Complete Health Exam/Wellness Consult

Annual complete physical examination includes assessment of major organ system function – heart, lungs, gastrointestinal tract, skin, etc. Provides a baseline for future evaluations and gives an opportunity for client and veterinarian to jointly make a plan for continued good health or suggestions for improvement in areas noted on exam. Including:

  • Ophthalmic Exam

External and Internal evaluation of overall eye health and vision. Internal view and assessment of the structures of the eye with an ophthalmoscope, a specially lighted magnification tool.

  • Soundness Exam

Includes palpation of each of the horse’s limbs, hoof tester examination, evaluation of current level of farrier care, soundness examination of horse at a trot on a hard surface or under saddle. Discussion may include recommendations for continued soundness (supplements or other medications). Chiropractic treatment options may be recommended as part of an overall maintenance plan. ** Note:   A separate appointment will be necessary to determine the source of any lameness issue s identified as part of this examination and perform appropriate treatments.

  • Dental Exam with Speculum

Good dental and oral health is critical to overall health maintenance in horses.

Dr. Russau giving a dental exam.

Dental Exam

Many dental concerns are located in the furthest back molars, therefore no oral exam is sufficient without the use of a speculum to allow an assessment of the back of the mouth! Annual or semi-annual dental floating is recommended not only for your horse’s general health, but to avoid many performance problems originating from the teeth. **Note: Should sedation be required to complete the dental speculum exam, a separate fee for that sedation will be incurred.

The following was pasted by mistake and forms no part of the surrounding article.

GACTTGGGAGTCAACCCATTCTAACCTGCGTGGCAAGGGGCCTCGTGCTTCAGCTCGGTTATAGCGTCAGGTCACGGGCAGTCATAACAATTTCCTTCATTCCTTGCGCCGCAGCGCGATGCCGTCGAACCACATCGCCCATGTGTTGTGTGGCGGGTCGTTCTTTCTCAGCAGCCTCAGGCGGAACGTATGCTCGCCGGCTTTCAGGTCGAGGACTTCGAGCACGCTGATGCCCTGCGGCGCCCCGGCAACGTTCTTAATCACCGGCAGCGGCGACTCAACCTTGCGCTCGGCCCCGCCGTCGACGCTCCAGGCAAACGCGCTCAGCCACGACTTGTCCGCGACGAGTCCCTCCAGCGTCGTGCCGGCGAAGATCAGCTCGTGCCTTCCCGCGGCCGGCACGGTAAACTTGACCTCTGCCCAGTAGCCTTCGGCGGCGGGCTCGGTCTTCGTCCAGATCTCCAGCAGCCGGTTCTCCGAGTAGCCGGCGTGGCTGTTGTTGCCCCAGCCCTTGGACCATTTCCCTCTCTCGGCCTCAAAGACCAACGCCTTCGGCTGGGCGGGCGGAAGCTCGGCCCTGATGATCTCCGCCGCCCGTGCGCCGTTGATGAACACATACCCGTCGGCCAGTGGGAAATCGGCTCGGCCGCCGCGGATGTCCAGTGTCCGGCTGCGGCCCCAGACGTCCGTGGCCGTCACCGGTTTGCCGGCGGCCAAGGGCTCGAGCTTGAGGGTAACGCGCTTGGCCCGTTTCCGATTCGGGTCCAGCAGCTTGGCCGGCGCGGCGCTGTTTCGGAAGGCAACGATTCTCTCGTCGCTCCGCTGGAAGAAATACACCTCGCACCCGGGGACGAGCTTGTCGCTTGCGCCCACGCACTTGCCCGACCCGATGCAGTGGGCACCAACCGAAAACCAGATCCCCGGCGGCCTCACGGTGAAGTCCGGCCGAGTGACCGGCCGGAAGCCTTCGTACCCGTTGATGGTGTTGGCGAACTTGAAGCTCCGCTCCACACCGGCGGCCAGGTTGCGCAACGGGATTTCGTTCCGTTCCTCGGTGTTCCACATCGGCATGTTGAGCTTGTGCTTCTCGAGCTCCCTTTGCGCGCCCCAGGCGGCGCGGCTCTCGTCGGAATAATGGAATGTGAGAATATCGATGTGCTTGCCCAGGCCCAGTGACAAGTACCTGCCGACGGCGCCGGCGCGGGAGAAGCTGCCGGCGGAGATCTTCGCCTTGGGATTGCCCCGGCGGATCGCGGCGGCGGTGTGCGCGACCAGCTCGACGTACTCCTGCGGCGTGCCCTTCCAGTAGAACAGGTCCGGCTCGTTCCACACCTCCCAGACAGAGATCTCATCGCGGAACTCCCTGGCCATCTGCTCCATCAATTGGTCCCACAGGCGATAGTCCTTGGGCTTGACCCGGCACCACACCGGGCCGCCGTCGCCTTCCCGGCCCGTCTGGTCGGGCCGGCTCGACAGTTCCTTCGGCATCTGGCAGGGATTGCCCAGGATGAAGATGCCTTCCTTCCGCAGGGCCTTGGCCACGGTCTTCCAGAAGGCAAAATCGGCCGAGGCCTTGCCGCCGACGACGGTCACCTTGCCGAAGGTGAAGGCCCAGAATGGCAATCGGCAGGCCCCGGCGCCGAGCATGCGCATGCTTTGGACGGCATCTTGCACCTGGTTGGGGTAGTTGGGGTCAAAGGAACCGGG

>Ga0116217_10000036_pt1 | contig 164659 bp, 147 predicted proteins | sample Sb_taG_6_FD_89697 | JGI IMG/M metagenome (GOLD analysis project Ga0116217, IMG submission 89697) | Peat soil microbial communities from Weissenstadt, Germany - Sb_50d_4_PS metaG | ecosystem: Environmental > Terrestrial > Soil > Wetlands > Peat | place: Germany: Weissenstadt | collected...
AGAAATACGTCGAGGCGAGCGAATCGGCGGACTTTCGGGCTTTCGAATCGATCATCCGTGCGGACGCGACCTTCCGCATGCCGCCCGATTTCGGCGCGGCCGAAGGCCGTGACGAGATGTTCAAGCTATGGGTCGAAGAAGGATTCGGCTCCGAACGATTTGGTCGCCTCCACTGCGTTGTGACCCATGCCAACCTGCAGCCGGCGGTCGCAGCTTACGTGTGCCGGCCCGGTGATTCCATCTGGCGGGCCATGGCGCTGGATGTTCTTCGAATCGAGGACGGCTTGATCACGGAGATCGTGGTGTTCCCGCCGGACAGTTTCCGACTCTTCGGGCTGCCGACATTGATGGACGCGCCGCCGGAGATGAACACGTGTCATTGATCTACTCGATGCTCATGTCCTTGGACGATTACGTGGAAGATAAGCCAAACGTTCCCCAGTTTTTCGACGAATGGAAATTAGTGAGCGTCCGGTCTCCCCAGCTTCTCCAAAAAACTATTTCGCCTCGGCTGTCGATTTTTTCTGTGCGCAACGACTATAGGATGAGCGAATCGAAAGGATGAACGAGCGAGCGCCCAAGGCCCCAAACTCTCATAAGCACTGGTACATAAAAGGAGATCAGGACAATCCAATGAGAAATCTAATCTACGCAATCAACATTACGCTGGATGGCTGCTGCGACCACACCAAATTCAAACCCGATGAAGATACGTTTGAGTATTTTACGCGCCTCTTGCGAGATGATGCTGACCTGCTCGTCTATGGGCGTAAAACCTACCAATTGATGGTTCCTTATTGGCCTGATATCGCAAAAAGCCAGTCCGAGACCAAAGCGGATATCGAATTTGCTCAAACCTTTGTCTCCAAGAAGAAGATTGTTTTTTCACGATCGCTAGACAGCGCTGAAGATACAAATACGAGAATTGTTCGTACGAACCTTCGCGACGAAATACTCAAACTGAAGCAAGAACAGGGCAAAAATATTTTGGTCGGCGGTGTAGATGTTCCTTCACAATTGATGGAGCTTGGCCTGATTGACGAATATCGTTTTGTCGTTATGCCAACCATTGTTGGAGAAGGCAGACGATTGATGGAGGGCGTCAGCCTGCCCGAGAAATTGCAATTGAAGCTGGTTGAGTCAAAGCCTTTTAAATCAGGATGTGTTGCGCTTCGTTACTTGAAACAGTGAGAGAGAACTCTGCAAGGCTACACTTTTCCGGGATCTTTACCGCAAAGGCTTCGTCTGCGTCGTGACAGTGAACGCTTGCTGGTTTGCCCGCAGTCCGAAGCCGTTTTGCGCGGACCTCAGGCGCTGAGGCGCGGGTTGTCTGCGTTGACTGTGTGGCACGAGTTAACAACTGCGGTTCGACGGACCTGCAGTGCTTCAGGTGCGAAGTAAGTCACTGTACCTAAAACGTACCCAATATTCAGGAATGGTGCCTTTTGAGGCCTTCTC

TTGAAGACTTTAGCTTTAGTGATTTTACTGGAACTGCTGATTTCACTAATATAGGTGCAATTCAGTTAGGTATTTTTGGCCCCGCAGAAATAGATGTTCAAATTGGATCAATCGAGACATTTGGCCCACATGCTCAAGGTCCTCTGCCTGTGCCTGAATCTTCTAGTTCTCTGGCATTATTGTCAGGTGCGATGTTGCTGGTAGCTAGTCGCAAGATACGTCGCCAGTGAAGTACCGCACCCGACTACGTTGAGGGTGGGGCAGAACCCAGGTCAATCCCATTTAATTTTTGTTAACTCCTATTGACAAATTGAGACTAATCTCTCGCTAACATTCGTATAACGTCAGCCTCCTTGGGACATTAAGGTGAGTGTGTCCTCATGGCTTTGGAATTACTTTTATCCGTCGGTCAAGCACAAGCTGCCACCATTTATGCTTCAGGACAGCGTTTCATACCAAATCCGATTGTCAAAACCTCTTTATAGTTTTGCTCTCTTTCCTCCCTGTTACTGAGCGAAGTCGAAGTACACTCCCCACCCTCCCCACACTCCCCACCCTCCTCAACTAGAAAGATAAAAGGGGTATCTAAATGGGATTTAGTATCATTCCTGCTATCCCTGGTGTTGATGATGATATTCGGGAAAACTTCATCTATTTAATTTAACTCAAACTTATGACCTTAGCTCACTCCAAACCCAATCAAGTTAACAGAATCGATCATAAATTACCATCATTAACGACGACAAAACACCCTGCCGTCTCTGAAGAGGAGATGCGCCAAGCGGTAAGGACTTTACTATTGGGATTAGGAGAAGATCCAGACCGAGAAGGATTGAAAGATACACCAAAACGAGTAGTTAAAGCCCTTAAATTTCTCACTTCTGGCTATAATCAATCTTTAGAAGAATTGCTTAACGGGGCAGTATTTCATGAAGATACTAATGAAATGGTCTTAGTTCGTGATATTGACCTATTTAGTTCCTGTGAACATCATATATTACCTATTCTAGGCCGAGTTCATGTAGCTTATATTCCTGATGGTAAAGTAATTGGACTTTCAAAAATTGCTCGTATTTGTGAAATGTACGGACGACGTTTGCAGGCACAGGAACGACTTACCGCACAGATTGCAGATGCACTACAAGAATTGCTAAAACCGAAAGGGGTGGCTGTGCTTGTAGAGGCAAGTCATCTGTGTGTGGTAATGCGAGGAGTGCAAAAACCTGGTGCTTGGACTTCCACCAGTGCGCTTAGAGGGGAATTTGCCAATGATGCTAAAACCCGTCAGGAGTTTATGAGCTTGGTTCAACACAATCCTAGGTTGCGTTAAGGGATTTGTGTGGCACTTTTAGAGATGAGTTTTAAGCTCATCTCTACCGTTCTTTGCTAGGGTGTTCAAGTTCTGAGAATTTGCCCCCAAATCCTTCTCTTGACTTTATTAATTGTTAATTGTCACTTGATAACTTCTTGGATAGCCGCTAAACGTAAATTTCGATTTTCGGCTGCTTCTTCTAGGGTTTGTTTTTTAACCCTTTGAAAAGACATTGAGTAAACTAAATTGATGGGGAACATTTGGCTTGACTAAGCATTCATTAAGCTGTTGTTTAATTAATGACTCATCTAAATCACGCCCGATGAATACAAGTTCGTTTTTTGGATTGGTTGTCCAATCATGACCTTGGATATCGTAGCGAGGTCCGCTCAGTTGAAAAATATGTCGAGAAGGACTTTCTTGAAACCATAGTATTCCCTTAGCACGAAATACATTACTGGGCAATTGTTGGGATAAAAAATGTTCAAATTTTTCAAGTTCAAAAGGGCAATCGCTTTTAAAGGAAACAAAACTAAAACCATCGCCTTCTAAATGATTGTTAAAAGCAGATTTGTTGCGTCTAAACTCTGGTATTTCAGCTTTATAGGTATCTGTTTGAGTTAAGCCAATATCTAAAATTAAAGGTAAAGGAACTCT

• Nutritional Counseling / Weight Tape Measurement / Body Condition Scoring

Many of our equine companions suffer from being overweight. An objective assessment of their body weight and evaluation of their Body Condition Score will help us jointly evaluate their current feeding programs and make suggestions for improvements if warranted. Fecal Egg Count – an objective measurement of eggs shed by internal parasites. This test is a good indicator of the effectiveness of the current deworming program and may indicate where improvements can be made relative to specific internal parasites. Complete Blood Count (CBC) and Chemistry (CS) – CBC is a blood test to evaluate the quality and quantity of red and white blood cells. It gives one representation of the overall health or likelihood of infection present at the time of testing. The Blood Profile (or Chemistry Screen – CS) gives an evaluation of organ system function (liver, kidney, etc) by measuring enzyme levels in the blood. Cushing’s Disease Screening or Insulin Resistance Screening – Cushing’s Disease (or Hyperadrenocorticism) can be typically thought of as an aging horse disease – although not always. High levels of circulating cortisol in the system can be associated with abnormal glucose/insulin metabolism – resulting in moderately to severely overweight horses. Very long hair coats which resist shedding, poor wound healing and an increased propensity to founder in the Spring or Fall are hallmark signs of Cushing’s Disease. Insulin Resistance is another common metabolic problem we are seeing more and more frequently. Due to high carbohydrate grains, rich hay and decreased exercise routines, some horses become quite overweight and cannot metabolize sugars very well. This may make them more prone to laminitis and other health problems. Coggins Test – an annual test for Equine Infectious Anemia. Proof of negative Coggins Test is required for entrance into many public places, including horse shows, events, trail rides, boarding barns, and for any interstate travel. All horses should have an annual Coggins Test, even if you don’t PLAN on taking them anywhere. In case of emergency – medical or natural disaster evacuation, a negative Coggins Test may be required for admission to emergency facilities or shelters.